In a declaration issued by the Catholic Ordinaries in the Holy Land, Church leaders decried ongoing violence in the region, criticizing leaders’ closed-mindedness, and calling for peaceful negotiations.
“To these we also say: Violence as a response to violence breeds only more violence,” the July 8 declaration stated.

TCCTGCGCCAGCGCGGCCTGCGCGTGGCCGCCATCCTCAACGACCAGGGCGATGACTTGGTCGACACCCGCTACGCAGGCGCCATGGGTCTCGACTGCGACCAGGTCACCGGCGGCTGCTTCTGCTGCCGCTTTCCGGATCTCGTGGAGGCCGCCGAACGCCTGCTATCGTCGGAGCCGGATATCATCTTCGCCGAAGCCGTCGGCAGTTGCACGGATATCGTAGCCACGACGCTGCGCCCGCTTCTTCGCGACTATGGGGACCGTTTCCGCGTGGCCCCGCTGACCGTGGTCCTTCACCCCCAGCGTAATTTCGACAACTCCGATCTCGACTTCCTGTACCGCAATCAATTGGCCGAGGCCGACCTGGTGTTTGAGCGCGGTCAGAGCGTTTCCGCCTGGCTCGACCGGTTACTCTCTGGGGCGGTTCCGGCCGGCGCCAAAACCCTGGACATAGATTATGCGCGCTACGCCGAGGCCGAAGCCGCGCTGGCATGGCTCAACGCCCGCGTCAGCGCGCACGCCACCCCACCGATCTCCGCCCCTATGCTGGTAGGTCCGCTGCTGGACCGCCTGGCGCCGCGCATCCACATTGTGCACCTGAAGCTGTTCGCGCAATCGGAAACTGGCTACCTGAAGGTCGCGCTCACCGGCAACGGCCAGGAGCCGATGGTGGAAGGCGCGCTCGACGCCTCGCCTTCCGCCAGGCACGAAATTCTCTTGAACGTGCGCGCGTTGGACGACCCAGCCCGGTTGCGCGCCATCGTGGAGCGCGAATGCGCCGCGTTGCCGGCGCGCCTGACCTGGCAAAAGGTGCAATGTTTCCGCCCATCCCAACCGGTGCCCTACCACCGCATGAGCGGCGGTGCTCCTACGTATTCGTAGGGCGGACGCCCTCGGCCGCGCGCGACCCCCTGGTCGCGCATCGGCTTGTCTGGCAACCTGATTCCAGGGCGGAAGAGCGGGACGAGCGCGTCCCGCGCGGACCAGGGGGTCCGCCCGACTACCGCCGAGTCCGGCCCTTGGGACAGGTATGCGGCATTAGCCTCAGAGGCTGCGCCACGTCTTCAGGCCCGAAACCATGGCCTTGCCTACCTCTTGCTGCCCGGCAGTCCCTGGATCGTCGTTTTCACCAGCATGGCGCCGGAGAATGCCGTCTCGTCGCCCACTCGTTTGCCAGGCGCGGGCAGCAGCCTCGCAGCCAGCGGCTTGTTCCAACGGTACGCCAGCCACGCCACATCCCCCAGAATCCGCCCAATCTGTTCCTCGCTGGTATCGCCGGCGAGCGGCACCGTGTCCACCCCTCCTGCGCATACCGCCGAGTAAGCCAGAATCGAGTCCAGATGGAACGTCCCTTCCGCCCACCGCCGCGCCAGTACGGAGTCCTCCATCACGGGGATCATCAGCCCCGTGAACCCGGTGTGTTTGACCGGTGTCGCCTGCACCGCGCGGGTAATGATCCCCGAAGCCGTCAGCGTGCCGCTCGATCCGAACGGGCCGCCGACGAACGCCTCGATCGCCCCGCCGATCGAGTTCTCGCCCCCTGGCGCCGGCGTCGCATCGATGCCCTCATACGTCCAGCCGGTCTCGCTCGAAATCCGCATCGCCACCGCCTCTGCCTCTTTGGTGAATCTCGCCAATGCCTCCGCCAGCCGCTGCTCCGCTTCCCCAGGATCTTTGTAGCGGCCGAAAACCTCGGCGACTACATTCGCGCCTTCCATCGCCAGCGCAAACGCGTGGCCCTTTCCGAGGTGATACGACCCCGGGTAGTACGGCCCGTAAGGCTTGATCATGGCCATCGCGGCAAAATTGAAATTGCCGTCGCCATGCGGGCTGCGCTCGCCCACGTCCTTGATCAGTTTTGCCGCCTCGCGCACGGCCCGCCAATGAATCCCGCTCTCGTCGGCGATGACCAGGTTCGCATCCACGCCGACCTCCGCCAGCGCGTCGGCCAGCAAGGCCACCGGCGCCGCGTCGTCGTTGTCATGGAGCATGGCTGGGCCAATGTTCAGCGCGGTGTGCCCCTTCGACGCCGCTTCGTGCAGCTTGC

“A voice is heard in Ramah, lamentation and bitter weeping. Rachel is weeping for her children; she refuses to be comforted for her children, because they are no more,” the declaration began, quoting the prophet Jeremiah. Issued by the Justice and Peace Commission of the Assembly of Catholic Ordinaries in the Holy Land, the declaration lamented the many who have fallen victim to the latest round of the violence “that plagues this land.” “Some of their faces are well known because the media have covered their lives in detail…whereas others — by far more numerous — are mere statistics, nameless and faceless.” “The selective coverage, mourning and memory are themselves part of the cycle of violence,” the assembly observed, and prayed that “those that have fallen recently will be the last to die violent deaths in this escalation of hatred and vengeance.” Going on, the assembly lamented the region’s continuous cycle of violence, stating that their hope of ending it is “shattered by the irresponsible language of collective punishment and revenge that breeds violence and suffocates the emergence of any alternative.” “Many in positions of power and political leadership remain entrenched, not only unwilling to enter into any real and meaningful process of dialogue but also pouring oil on the fire with words and acts that nurture the conflict.” Tensions between Israeli and Palestinian have soared in recent weeks following the murder of three Israeli teenagers — Gilad Shaer and Naftali Fraenkel, both 16 — and Eyal Yifrah, 19, whose bodies were found June 30 in shallow graves near the West Bank after their June 12 disappearance. Following the discovery of the teenagers’ bodies, Israel launched 34 airstrikes over the Gaza Strip, which officials stated was a response to 18 rockets that had previously been fired into Israel from Gaza. Blasts from both sides have continued, despite a proposed ceasefire last week. In what is being called an act of retaliation for the killing of the Israeli teens, extremists kidnapped and murdered Mohammed Abu Khdair, a 16-year-old from Palestine. His body was found June 2 in West Jerusalem following the funeral of the three Israeli teenagers. “The violent language of the street in Israel that calls for vengeance is fed by the attitudes and expressions of a leadership that continues to foster a discriminatory discourse promoting exclusive rights of one group and the occupation with all of its disastrous consequences,” the declaration went on to say. “Settlements are built, lands are confiscated, families are separated, loved ones are arrested and even assassinated,” it stated. Observing how occupation leadership “seems to believe that the occupation can be victorious by crushing the will of the people for freedom and dignity,” the assembly explained that they “seem to believe that their determination will ultimately silence opposition and transform wrong into right.” On the other hand the declaration also denounced “the violent language of the Palestinian street that calls for vengeance,” noting that it is “fed by the attitudes and expressions of those who have despaired of any hope to reach a just solution to the conflict through negotiations.” “Those who seek to build a totalitarian, monolithic society, in which there is no room for any difference or diversity, gain popular support, exploiting this situation of hopelessness,” it went on. Referring to the kidnapping of the Israeli teenagers as well as the “brutal vengeance killing of the Palestinian youth,” the assembly emphasized that both are “products of the injustice and of the hatred that the occupation fosters in the hearts of those prone to such deeds.” “Using the death of the three Israelis to exact collective punishment on the Palestinian people as a whole and on its legitimate desire to be free is a tragic exploitation of tragedy and promotes more violence and hatred.” Drawing attention to the invocation for peace in Israel and Palestine that was held at the Vatican last month, the declaration highlighted the importance of Pope Francis’ words when he told the presidents of each country that “Peacemaking calls for courage, much more so than warfare.” In order to end the cycle of violence a “radical change” is needed on the part of everyone involved, the assembly observed, and that change begins with the need “to shake off any leadership that feeds on the cycle of violence.” “We must find and support leaders who are determined to work for justice and peace, recognizing that God has planted here three religions: Judaism, Christianity and Islam, and two peoples: Palestinian and Israeli.” “Such leaders,” the declaration read, “have the vocation to be healers, peace makers, seekers of justice and visionaries of the alternatives to the cycle of violence.” Calling attention to the role of religious leaders in the area, the assembly affirmed that it is their task “to speak a prophetic language that reveals the alternatives beyond the cycle of hatred and violence.” The declaration concluded by pointing out how this language “opens up the possibility of seeing each one as brother or sister.” Quoting Pope Francis’ speech at the invocation for peace, the declaration affirmed that “We have heard a summons, and we must respond. It is the summons to break the spiral of hatred and violence, and to break it by one word alone: the word ‘brother.’” “But to be able to utter this word we have to lift our eyes to heaven and acknowledge one another as children of one Father.”